Sugarcane Borer in Florida 3 Sugarcane stalks not damaged (left) and damaged by sugarcane borer (right). Credits: David Hall, USDA An integrated pest management (IPM) program consisting of several well-balanced components is recommended. A good IPM program will provide effective borer control and increase profits without harming the environment. Several Florida sugarcane growers have been using formal IPM programs for many years. The most important part of an IPM program for sugarcane borers is regular scouting. Scouting, in conjunction with a reliable sampling plan, is necessary to detect infested fields and estimate the infestation level within these fields. A regular scouting program will also increase the chances of detecting other pests that may be damaging the crop. Fields should be scouted every two or three weeks from March through November. One Florida sugarcane company scouts each 40 acre field in at least 4 locations. At each location, 5 stalks are randomly sampled from each of 5 stools spaced 10 feet apart (5 stalks/5 stools/location). It is desirable to detect borers before they tunnel in stalks, as control measures, if necessary, can then be applied before any damage to stalks occurs. Good signs that plants are infested are pinholes in leaves, tiny holes into midribs, holes into stalks, and frass at these holes. An infestation of borers can not be positively identified until the sugarcane borers are actually observed. Examine leaves, the whorl, and behind leaf-sheaths. Split stalks to detect borers tunnelling inside stalks. Detecting 2 to 3 live larvae per 100 sampled stalks is generally thought to be enough to cause economic damage, a level called the economic threshold. Alabagrus stigmatera and Cotesia flavipes are important wasp parasitoids of the sugarcane borer larvae in Florida. Alabagrus is active all year long while Cotesia is usually most active after July. Cotesia is the most important parasitoid. Eggs of these endoparasites (parasites that grow within the host) are injected directly into the borer larvae. Alabagrus stigmatera is a large, solitary (one per host) parasite, whereas Cotesia flavipes is a small, gregarious (many per host) parasite. Whenever the economic injury threshold is approached, sugarcane borer larvae from a field should be dissected to determine the level of parasitism. If 50% or more of the sugarcane borer's larvae are parasitized, insecticides are not recommended. Insecticide applications may harm the parasite population without gaining additional control of the sugarcane borer. Sugarcane borer larvae from a sampled field can be collected and later dissected with a small knife and tweezers; borers parasitized by Cotesia will contain 20 to 30 or more white parasitoid larvae with a large bulb at the tip of their abdomen (Figure 7) while borers parasitized by Alabagrus will contain one large, more slender parasitoid larva (Figure 8). Borers parasitized by Cotesia die within two weeks, at which time the parasitoid larvae exit the cadaver (Figure 9) and form a mass of pupae collectively resembling a cotton ball (Figure 10). Adult parasitoids emerge several days later and go out in search of more borer larvae to parasitize. Augmentative releases of Cotesia parasitoids has been shown to be highly effective for managing the sugarcane borer in sugarcane within Florida, Brazil and Costa Rica.
Sugarcane Borer in Florida 4 Cotesia parasitoid larvae observed during dissection of a sugarcane borer larvae. Credits: David Hall, USDA Alabagrus parasitoid larva observed during dissection of a sugarcane borer larvae. Credits: David Hall, USDA Dead borer larva and emerging Cotesia larvae. Credits: David Hall, USDA Cotton-like pupal mass formed by Cotesia. Credits: David Hall, USDA It is economically advantageous to use varieties that exhibit resistance to infestation and damage. Varieties highly susceptible to the sugarcane borer are eliminated during the process of developing new varieties for commercial release. Varieties resistant to sugarcane borers were identified in joint projects between USDA plant breeders and entomologists in Florida and Louisiana during the late 1970s. Subsequent research by these two breeding programs have identified clones even more resistant to borers. While the resistance mechanism of these clones is not known, one Florida researcher (O. Sosa) found that a clone with dense leaf pubescence (leaf surface hairs) reduced adult borer egg laying and larval mobility, as well as yellow sugarcane aphid reproduction. To date, commercial clones with leaf pubescence have not been made available for commercial release. Besides growing varieties that show at least moderate resistance, the destruction of infested cane trash and stubble in infested fields and the use of seed pieces free of borer damage are important cultural control tactics. In an IPM program, insecticides should be used as a supplement to other control methods. Minimal use of insecticides will help preserve the parasites and predators beneficial for biological control. Also, minimal use of insecticides reduces the chance of the insect building up a resistance to the chemical. Insecticides are most effective against borer larvae before they feed their way into stalks. Although less effective against larvae after they are inside stalks, insecticide treatments may be worthwhile if infestation levels are large and parasite activity is low. Even non-systemic insecticides may kill some borers inside the stalks since these larvae move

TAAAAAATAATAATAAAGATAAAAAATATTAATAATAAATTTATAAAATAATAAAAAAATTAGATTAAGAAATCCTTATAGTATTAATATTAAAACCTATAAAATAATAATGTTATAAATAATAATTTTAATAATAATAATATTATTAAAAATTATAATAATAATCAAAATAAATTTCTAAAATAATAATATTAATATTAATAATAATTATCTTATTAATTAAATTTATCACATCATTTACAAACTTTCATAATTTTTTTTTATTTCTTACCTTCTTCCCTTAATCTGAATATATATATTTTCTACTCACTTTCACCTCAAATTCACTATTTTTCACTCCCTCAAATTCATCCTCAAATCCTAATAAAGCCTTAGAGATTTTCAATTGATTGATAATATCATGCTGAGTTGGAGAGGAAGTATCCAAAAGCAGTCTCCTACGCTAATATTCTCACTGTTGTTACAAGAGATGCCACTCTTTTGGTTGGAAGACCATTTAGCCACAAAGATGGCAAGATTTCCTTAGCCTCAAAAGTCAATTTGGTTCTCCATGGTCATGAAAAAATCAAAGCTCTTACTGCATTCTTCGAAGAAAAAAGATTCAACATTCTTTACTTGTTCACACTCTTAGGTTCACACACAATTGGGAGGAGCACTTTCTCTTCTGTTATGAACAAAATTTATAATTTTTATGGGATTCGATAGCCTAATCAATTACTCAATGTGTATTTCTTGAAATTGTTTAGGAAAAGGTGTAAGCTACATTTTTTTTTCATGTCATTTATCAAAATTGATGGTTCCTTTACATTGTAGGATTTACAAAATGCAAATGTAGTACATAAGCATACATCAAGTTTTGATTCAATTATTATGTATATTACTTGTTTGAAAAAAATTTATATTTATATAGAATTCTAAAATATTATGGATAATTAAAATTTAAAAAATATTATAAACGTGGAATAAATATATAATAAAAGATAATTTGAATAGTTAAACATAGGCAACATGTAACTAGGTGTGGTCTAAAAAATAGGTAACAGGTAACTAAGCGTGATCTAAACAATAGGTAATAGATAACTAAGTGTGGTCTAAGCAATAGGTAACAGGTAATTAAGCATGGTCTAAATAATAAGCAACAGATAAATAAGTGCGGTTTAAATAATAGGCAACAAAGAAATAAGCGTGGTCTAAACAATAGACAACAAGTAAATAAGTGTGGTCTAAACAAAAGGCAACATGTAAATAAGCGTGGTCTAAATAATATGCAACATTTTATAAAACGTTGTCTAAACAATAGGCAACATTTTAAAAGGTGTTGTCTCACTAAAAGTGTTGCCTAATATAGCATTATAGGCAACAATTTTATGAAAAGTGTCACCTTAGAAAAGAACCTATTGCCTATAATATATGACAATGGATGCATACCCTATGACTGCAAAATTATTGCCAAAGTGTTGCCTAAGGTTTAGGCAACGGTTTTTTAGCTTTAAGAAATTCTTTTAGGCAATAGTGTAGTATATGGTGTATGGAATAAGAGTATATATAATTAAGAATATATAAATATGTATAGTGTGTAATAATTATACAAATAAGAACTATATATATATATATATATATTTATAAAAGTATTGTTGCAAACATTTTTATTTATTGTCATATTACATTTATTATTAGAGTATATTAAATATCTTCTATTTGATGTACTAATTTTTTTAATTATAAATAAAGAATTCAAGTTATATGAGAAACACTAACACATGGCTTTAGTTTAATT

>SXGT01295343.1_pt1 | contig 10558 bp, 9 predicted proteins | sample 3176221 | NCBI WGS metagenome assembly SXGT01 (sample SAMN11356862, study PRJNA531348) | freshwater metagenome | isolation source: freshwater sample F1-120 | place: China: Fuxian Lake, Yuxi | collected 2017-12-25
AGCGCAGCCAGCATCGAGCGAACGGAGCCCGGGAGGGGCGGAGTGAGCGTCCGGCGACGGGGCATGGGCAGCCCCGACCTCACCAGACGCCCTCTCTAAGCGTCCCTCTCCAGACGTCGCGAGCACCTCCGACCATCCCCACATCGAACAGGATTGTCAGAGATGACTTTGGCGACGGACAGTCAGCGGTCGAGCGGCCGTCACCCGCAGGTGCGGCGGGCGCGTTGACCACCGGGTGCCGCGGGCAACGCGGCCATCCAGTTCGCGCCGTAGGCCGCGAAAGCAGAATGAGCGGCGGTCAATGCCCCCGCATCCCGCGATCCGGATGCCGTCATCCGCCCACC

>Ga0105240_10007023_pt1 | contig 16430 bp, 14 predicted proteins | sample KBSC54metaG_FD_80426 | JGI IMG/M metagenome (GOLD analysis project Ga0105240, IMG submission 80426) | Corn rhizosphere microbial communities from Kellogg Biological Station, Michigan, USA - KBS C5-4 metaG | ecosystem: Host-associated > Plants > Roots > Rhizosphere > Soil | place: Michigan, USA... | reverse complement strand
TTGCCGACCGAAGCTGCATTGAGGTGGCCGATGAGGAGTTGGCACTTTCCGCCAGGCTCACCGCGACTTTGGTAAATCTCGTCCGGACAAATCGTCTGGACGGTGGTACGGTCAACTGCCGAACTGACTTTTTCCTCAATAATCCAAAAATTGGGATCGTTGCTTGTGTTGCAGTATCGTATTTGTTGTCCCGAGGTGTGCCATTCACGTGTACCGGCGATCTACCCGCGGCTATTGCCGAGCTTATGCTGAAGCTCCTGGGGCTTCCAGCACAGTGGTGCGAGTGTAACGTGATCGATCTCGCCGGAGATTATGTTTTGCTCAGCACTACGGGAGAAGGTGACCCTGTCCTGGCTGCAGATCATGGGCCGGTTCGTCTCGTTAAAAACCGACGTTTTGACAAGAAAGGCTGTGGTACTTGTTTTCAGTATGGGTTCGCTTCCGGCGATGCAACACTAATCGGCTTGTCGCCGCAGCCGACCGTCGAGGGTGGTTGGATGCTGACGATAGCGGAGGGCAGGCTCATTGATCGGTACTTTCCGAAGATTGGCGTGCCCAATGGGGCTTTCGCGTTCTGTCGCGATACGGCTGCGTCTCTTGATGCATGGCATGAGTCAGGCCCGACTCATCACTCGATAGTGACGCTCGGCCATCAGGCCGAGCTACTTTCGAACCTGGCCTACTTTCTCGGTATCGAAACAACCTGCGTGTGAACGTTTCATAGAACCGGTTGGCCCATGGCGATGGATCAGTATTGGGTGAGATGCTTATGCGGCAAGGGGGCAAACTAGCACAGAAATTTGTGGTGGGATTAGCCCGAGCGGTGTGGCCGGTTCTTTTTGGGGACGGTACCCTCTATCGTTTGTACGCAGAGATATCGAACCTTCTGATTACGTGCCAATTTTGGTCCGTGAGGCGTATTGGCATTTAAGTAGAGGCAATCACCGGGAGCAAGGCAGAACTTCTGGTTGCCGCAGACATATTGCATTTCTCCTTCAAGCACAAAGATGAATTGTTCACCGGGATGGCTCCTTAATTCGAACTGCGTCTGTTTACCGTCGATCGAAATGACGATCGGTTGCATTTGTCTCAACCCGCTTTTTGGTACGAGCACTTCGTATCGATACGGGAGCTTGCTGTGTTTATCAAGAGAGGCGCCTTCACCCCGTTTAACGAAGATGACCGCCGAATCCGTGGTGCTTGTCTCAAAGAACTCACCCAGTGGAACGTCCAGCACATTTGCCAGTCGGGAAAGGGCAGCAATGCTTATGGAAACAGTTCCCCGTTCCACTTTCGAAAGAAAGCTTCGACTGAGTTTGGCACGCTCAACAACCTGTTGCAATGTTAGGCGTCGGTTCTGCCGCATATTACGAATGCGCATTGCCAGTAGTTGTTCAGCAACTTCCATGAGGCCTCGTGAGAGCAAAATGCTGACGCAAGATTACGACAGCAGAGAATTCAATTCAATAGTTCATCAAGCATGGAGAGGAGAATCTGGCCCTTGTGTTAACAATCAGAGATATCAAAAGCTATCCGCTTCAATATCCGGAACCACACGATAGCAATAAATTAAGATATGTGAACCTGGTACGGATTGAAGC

Sugarcane Borer in Florida 5 outside of stalks in the process of cleaning their tunnels. Table 1 lists the insecticides presently labeled for the control of the sugarcane borer in Florida. Chemical control for sugarcane borers in Florida. Asana XL esfenvalerate 5.8 -9 .6 oz Wait >= 21 days till harvest Bathroid 2 (2EC) cyfluthrin 2.1 oz Wait >= 15 days till harvest Confirm 2F tebufenozide 6.0 8.0 oz Wait >= 14 days till harvest Dipel ES Bacillus thuringiensis subspecies kurstaki 2 6 pints Furadan 4F carbofuran 1.5 pints Wait >= 17 days till harvest Karate with Zeon lambda-cyhalothrin 1.6 2.56 oz Wait >= 21 days till harvest Mustang Max zeta-cypermethrin 3 4 oz Wait >= 21 days till harvest Proaxis gamma-cyhalothrin 3.2 5.12 oz Wait >= 21 days till harvest As with all agricultural chemicals the user must prior to use. Use all pesticides only as directed by the label. Insect populations and crop response to insecticide applications should be monitored closely in order to develop the most efficient and effective insect pest control program for each particular situation. Hall, D. G. 1986. Sampling for the sugarcane borer (Lepidoptera: Pyralidae) in sugarcane. J. Econ. Entomol. 79: 813-816. Ogunwolu, O. Ol, Reagan, T. E., J. L. Flynn and S. D. Hensley. 1991. Effects of Diatraea saccharalis (F.) (Lepidoptera: Pyralidae) damage and stalk rot fungi on sugarcane yield in Louisiana. Crop Prot. 10: 57-61. Rice, E. R. 1981. Biological-Chemical Control of Sugarcane Borers in Florida. Sugar J. 43: 9, 17-19. Roe, R. M. 1981. A Bibliography of the sugarcane borer, Diatraea saccharalis (Fabricius), 1887-1980. Agric. Res. Serv., U.S.D.A.; Houma, LA. 101 p. Sosa, O., Jr. 1981. Sugarcane borer, Diatraea saccharalis in Florida: a review, pp. 145-151. Proc. Second Inter-American Sugar Cane Seminar. Miami, Fla. Sosa, O., Jr. 1988. Pubescence in sugarcane as a plant resistance character affecting oviposition and mobility by the sugarcane borer (Lepidoptera: Pyralidae). J. Econ. Entomol. 81: 663-667. Ulloa, M, M. G. Bell and J. D. Miller. 1982. Losses caused by Diatraea saccharalis in Florida. J. Am. Soc. Sugar Cane Technol. 1982: 7-10. White, W. H., D. M. Burner, B. L. Legendre, and J. D. Miller. 1998. Registration of 12 sugarcane germplasm clones resistant to sugarcane borer: HoCP 92-678, HoCP 93-775, and HoCP 93-776, US 93-15 to US 93-17, and US 96-1 to US 96-6. Crop Sci. 38: 1726-1727.